Seriously though
...more
Sue
Apr 27, 2010 rated it it was amazing  ·  review of another edition
Recommended to Sue by: Read with Constant Reader Classic
It seems The Mayor of Casterbridge can end only in one direction as this Mayor is continually victimized by his own shortcomings. As the novel begins, we witness the famous selling of his wife while he is in a drunken stupor, not caring about anything or anyone else in the world. Years later, he has his chance to make changes, amends but his essential character prevents this. He sees evil and devils where there are none and increases small faults to large. He turns friends to enemies and enemies ...more
Helene Jeppesen
What a silly novel! Much of these unfortunate destinies could have been prevented if only the characters weren't so stupid and didn't make so many irrational and unbelievable decisions.
But what an entertaining story this is! It's got a shocking beginning and a lot of plot twists that I didn't see coming, I just wish that it didn't feel like Thomas Hardy was pushing the plot forward in an unnatural and quite unbelievable way.
I won't go too much into the plot and the characters' decisions which
...more
MJ Nicholls
When Thomas stopped writing novels in the early 1900s, he concentrated his bitterness on spectacularly peevish poetry, dripping with more melancholy self-loathing than mid-90s Morrissey albums (has anyone actually heard Maladjusted or Southpaw Grammar the whole way through?) These poems captivated my downbeat imagination as a teenager but the novels remained out of reach—I wanted heartbreak-to-go, I wasn’t looking to eat in the restaurant of shattered dreams. Now, I find myself pulled towards th ...more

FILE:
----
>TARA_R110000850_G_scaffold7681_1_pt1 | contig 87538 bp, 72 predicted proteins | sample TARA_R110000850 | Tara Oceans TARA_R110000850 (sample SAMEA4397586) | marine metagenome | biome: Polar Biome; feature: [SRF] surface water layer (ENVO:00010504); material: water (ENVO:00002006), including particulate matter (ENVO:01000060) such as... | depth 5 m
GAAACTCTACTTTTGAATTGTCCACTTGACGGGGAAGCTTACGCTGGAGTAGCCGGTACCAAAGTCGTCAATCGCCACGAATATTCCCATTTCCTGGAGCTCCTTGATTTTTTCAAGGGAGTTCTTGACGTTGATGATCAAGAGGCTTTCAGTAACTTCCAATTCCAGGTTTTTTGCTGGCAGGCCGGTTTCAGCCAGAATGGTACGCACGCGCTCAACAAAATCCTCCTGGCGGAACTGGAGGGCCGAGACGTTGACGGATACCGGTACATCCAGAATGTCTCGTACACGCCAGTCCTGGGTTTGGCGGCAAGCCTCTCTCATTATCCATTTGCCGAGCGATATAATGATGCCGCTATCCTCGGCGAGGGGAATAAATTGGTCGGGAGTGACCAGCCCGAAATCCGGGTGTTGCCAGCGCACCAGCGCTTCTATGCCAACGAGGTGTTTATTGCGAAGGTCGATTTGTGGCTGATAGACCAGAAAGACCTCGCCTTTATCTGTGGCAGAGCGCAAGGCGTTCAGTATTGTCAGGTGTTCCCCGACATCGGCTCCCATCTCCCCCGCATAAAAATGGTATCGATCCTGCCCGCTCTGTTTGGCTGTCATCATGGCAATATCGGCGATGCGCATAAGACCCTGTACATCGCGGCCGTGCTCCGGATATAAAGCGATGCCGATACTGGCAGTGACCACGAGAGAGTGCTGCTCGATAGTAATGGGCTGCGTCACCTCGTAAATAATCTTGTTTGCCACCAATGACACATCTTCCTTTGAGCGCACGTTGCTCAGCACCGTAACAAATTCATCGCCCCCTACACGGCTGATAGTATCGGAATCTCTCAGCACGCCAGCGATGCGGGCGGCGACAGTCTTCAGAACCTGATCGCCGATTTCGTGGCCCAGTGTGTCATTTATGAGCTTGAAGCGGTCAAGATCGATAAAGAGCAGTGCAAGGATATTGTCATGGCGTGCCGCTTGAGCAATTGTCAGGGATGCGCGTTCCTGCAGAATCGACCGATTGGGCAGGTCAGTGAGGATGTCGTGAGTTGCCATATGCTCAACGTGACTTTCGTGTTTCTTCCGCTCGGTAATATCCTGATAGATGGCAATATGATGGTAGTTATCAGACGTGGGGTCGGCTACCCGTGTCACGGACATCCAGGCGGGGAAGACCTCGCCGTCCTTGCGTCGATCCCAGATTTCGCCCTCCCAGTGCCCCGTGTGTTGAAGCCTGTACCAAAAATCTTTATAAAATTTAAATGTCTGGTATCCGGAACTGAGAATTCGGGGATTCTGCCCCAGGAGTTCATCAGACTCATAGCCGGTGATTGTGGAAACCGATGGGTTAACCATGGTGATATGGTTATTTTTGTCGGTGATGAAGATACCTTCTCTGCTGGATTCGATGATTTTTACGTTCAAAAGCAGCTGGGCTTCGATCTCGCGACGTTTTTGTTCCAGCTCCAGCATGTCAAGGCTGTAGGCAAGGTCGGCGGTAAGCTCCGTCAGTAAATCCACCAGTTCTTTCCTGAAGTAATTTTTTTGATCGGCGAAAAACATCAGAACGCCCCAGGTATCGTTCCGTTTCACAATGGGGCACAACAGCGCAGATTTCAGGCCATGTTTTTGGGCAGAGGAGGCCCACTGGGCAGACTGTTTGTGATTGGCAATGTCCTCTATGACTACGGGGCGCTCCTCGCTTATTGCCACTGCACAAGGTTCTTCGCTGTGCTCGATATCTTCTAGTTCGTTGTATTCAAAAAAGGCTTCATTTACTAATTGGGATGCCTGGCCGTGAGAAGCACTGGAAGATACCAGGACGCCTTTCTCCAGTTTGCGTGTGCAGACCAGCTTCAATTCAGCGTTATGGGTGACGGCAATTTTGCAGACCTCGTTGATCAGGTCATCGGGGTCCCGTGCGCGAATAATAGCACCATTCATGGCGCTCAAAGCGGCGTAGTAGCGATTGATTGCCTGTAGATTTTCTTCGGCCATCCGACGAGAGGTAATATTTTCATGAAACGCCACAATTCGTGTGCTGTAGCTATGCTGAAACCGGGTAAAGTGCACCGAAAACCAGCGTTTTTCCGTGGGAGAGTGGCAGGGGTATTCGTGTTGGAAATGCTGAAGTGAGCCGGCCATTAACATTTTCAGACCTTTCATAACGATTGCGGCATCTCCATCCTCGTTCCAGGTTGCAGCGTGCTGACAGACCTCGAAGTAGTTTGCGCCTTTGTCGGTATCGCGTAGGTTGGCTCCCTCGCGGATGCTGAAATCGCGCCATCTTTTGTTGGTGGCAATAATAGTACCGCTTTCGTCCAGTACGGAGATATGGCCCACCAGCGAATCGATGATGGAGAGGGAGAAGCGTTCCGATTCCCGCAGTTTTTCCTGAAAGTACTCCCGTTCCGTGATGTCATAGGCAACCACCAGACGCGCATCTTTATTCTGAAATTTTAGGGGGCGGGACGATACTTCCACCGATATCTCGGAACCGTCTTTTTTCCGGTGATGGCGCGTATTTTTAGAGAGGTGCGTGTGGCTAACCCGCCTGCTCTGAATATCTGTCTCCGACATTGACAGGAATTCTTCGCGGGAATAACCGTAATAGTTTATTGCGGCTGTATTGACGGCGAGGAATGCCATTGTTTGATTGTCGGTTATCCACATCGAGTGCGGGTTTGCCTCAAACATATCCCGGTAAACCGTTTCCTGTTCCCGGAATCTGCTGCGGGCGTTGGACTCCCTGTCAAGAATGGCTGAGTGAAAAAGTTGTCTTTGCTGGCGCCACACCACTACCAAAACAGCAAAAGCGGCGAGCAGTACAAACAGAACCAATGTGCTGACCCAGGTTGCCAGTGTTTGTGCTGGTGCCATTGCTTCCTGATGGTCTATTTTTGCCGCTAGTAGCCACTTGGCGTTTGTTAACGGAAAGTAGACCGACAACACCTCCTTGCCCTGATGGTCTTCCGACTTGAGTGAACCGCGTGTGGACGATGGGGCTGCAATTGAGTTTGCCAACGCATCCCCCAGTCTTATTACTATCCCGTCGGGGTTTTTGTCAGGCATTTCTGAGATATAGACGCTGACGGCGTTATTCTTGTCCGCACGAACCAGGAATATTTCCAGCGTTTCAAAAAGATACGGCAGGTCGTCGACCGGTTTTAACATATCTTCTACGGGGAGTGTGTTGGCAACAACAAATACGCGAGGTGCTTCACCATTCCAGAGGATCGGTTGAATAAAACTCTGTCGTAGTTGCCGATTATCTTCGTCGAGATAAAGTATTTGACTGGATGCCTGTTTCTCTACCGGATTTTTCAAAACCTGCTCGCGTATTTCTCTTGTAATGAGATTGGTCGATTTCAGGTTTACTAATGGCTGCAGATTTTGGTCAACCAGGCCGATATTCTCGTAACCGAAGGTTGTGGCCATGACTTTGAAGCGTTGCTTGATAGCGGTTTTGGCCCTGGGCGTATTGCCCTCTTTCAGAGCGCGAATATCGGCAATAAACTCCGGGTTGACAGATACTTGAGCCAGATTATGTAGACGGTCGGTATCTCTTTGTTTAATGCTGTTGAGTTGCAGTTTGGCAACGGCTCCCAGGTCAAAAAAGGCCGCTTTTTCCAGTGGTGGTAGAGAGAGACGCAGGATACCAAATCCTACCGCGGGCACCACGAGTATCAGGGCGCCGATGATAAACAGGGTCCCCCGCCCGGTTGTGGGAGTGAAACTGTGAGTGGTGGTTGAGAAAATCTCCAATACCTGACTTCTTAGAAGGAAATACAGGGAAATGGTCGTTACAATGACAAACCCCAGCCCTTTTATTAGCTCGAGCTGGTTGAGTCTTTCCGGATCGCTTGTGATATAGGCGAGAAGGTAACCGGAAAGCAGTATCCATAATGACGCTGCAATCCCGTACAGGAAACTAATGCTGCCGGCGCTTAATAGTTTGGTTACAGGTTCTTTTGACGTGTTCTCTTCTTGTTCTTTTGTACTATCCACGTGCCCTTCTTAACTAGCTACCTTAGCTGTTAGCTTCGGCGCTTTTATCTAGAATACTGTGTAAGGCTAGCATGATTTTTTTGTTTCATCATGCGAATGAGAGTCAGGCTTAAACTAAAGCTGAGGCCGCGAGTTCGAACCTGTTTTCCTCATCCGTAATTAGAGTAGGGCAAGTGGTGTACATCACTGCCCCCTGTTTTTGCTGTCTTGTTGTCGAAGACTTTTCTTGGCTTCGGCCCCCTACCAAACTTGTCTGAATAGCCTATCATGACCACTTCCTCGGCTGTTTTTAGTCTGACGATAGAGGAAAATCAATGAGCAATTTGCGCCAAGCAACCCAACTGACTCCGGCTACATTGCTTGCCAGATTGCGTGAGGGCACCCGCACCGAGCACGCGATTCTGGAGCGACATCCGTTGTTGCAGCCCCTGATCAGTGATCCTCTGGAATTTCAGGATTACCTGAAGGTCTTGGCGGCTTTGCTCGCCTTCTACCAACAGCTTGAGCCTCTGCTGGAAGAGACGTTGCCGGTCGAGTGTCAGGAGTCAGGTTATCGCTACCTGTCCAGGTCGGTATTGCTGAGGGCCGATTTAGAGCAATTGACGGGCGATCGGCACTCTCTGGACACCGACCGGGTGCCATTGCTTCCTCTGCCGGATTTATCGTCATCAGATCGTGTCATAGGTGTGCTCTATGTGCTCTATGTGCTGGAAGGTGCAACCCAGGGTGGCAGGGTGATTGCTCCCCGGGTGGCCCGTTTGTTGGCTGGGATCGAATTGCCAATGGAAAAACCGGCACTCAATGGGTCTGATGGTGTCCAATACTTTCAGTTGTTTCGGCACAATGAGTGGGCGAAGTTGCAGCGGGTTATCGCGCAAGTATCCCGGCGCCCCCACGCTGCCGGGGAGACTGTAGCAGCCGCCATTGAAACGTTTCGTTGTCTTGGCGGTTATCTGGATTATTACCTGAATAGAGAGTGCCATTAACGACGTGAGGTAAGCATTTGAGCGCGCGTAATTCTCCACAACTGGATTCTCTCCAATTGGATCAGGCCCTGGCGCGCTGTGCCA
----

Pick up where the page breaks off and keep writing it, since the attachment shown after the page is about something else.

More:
Perry
Jul 23, 2016 rated it really liked it  ·  review of another edition
"Happiness was but the occasional episode in a general drama of pain."

"Life is an oasis which is submerged in the swirling waves of sorrows and agonies."


Never have I found a couple of lines in a novel that so perfectly sum up the writer's oeuvre for me. To those, I'd add, "Gloom, despair and agony on me" from an old TV song.

This was my first Hardy novel, reading it last July. In the six-plus months since, I've made myself a Hardy punching bag: Tess of the D'Urbervilles, Return of the Native, a
...more
Jan-Maat
Perhaps I've been spoilt growing up by too many political sex scandals sinking careers in waves of laughter so I always felt that sale of the titular character's wife in order to buy Fermenty and even more the revelation of this secret later in the novel should have much more power and impact than they do. Instead I suppose it is not the tragedy of a stupid action but the tragedy of a more generally stupid hubris of the man who believes he can do what he wants and get away with it (including sel ...more
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Reading 1001: The Mayor of Casterbridge 1 4 Nov 23, 2017 10:38PM  
Works of Thomas H...: * The Mayor of Casterbridge 8 15 Oct 27, 2017 12:33PM  
  • The Last Chronicle of Barset (Chronicles of Barsetshire #6)
  • Born in Exile
  • Felix Holt: The Radical
  • Martin Chuzzlewit
  • Poor Miss Finch
  • The Absentee
  • Mary Barton
  • Miss Marjoribanks (Chronicles of Carlingford, #5)
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Thomas Hardy, OM, was an English author of the naturalist movement, although in several poems he displays elements of the previous romantic and enlightenment periods of literature, such as his fascination with the supernatural. He regarded himself primarily as a poet and composed novels mainly for financial gain. The bulk of his work, set mainly in the semi-fictional land of Wessex, delineates cha ...more
More about Thomas Hardy...
“Happiness was but the occasional episode in a general drama of pain.” 468 likes
“Some folks want their luck buttered.” 25 likes